In terms of the ideal amount of digitisation, Indian travel SMBs should aim to have a comprehensive online presence that includes a well-designed website, online booking system and active social media channels. This will help them to better compete in the digital age

Social media is beginning to be used more by Indian travel SMBs. As Archana Vohra, Director, Small and Medium Businesses, Facebook India, told Outlook India, “We’ve seen a trend of travel startups relying more on customised communication by using Facebook, Instagram, and WhatsApp to keep guests updated on the latest regulations, and rules of visit and stay at their properties.”

Still, there is scope for improvement in terms of engagement and audience reach, says Toshniiwal.

“In terms of the ideal amount of digitisation, Indian travel SMBs should aim to have a comprehensive online presence that includes a well-designed website, online booking system and active social media channels. This will help them to better compete in the digital age,” he says.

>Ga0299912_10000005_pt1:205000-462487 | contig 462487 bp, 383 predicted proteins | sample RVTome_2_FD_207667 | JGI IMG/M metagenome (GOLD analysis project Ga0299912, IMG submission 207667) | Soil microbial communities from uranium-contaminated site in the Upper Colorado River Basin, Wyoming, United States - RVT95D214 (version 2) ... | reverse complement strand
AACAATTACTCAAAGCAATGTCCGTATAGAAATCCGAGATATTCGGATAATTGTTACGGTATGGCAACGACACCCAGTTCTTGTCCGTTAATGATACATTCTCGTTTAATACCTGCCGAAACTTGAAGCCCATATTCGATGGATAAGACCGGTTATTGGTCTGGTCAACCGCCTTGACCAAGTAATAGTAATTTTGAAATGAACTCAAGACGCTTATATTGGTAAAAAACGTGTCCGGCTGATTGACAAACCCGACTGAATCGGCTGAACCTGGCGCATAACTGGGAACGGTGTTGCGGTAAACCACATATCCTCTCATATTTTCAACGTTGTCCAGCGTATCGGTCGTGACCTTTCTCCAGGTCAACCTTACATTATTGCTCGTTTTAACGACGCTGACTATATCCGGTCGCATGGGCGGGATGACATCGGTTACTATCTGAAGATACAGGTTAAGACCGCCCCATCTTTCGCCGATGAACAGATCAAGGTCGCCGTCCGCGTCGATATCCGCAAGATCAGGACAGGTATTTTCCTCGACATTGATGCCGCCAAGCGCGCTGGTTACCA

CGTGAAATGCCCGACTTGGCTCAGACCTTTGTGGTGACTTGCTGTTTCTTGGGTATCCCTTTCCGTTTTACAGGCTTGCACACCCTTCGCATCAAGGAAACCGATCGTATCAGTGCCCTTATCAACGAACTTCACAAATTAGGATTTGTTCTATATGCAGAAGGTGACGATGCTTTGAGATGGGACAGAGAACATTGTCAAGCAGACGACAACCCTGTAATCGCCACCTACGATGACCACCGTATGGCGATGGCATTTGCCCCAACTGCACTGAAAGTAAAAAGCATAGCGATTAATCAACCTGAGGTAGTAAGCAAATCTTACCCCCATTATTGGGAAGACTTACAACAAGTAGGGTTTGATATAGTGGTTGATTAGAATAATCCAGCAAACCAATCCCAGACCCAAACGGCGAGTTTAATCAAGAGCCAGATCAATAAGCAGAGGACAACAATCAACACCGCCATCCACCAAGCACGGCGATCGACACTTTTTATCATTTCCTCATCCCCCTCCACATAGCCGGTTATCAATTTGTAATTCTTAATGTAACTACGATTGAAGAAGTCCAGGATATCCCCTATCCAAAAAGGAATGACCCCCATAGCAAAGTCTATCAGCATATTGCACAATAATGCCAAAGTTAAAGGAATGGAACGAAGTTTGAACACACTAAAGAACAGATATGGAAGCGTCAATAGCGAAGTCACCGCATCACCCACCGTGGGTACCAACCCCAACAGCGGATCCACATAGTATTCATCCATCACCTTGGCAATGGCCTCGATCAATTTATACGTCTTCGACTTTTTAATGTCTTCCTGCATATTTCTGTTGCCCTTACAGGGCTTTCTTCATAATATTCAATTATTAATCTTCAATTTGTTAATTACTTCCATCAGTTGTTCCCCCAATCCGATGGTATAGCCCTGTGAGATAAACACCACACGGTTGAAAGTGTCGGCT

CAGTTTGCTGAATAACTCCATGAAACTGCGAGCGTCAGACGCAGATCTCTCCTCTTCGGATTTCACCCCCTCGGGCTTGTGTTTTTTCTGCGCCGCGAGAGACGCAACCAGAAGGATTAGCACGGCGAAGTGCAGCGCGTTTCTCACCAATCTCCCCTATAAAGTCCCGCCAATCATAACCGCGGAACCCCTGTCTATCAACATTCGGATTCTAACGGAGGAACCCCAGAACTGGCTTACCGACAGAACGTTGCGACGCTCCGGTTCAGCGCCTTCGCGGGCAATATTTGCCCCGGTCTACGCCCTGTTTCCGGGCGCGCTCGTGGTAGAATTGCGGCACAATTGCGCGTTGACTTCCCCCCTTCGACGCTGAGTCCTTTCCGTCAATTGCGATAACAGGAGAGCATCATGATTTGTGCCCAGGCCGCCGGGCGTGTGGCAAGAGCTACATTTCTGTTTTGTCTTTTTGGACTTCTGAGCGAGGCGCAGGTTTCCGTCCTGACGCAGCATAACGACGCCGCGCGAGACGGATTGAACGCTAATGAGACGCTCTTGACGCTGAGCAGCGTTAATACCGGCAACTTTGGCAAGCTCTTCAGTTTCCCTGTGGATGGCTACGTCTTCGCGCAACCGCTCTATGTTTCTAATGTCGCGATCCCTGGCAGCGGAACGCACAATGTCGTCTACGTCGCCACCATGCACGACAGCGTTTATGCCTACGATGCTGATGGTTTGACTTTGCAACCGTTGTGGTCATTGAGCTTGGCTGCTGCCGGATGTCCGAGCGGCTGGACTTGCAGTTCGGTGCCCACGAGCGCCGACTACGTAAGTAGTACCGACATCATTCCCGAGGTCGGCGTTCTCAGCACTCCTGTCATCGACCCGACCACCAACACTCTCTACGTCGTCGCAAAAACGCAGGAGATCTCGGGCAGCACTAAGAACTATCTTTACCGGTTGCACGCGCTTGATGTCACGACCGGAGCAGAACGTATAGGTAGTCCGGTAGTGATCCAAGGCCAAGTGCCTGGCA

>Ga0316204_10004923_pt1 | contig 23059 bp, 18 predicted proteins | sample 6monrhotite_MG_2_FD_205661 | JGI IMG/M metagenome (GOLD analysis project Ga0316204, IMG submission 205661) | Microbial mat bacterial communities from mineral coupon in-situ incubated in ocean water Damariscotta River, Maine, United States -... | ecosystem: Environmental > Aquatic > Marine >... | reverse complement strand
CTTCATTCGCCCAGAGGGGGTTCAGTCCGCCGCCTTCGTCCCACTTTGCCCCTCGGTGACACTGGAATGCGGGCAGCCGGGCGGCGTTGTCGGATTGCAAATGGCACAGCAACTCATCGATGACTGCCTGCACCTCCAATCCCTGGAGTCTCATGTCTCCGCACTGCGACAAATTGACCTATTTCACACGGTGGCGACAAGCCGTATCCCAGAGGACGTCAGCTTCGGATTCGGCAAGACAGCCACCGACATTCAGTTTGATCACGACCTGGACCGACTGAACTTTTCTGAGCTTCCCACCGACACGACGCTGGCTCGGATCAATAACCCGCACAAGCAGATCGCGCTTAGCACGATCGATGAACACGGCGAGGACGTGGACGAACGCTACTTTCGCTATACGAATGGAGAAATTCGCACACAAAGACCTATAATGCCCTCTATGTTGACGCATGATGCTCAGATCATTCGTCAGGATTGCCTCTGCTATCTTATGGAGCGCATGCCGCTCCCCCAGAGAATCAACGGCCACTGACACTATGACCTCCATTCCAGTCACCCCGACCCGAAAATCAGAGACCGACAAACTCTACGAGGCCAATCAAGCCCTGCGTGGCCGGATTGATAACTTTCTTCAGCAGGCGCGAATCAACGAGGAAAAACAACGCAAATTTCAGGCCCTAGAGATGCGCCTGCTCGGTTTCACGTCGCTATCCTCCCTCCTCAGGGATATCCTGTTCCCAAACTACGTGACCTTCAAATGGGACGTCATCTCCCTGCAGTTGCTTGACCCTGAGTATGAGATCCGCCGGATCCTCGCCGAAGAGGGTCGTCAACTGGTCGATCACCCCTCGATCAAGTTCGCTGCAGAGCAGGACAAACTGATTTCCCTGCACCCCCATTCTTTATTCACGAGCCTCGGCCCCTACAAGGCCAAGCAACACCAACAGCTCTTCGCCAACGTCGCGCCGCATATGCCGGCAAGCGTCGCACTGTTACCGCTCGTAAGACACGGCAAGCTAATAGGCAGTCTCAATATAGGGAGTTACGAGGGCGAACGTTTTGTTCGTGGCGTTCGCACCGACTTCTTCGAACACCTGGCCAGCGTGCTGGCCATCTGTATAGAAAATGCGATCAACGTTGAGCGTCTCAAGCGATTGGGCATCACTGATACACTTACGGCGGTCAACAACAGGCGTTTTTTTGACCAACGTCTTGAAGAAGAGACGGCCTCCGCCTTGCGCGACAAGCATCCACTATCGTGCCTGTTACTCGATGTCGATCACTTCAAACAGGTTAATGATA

Is There a Solution?

The pandemic brought about a certain kind of vulnerability in Indian travel SMBs with the sector facing major disruption as all travel came to a halt. Therefore, companies understood the importance of revamping their business models with digitisation.

Businesses can be leveraged with the power of technology, says Toshniiwal, but being tech savvy is a big part of that solution.

“There lies a long road ahead for Indian travel SMBs in adopting full-fledged digitisation. For that, technology and the internet have to seep into the Indian mass psyche. Major players in this sector and the government should partner with travel SMBs in providing support. Then, there is light at the end of the tunnel,” he says.

He also emphasises the need for a single central portal to operate from for a more organised and regulated sector.


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“The digitisation of travel SMBs should also be regularised on a common platform or portal. Once the traffic converts to transactions, and transactions are all recorded digitally, it will increase transparency in a huge way as digital transactions will mean that there is a universal digital record for all the payments made in the tourism sector. The central body/government can access the records, and this will promote not only transparency, but also give higher tax collections. The data can be used to promote the Indian travel industry,” he concludes.

A CISCO report ranked India 9th in the SMB digital maturity list in the Asia Pacific region. Within this, travel SMBs have some way to go. It’s time to bring them up to speed.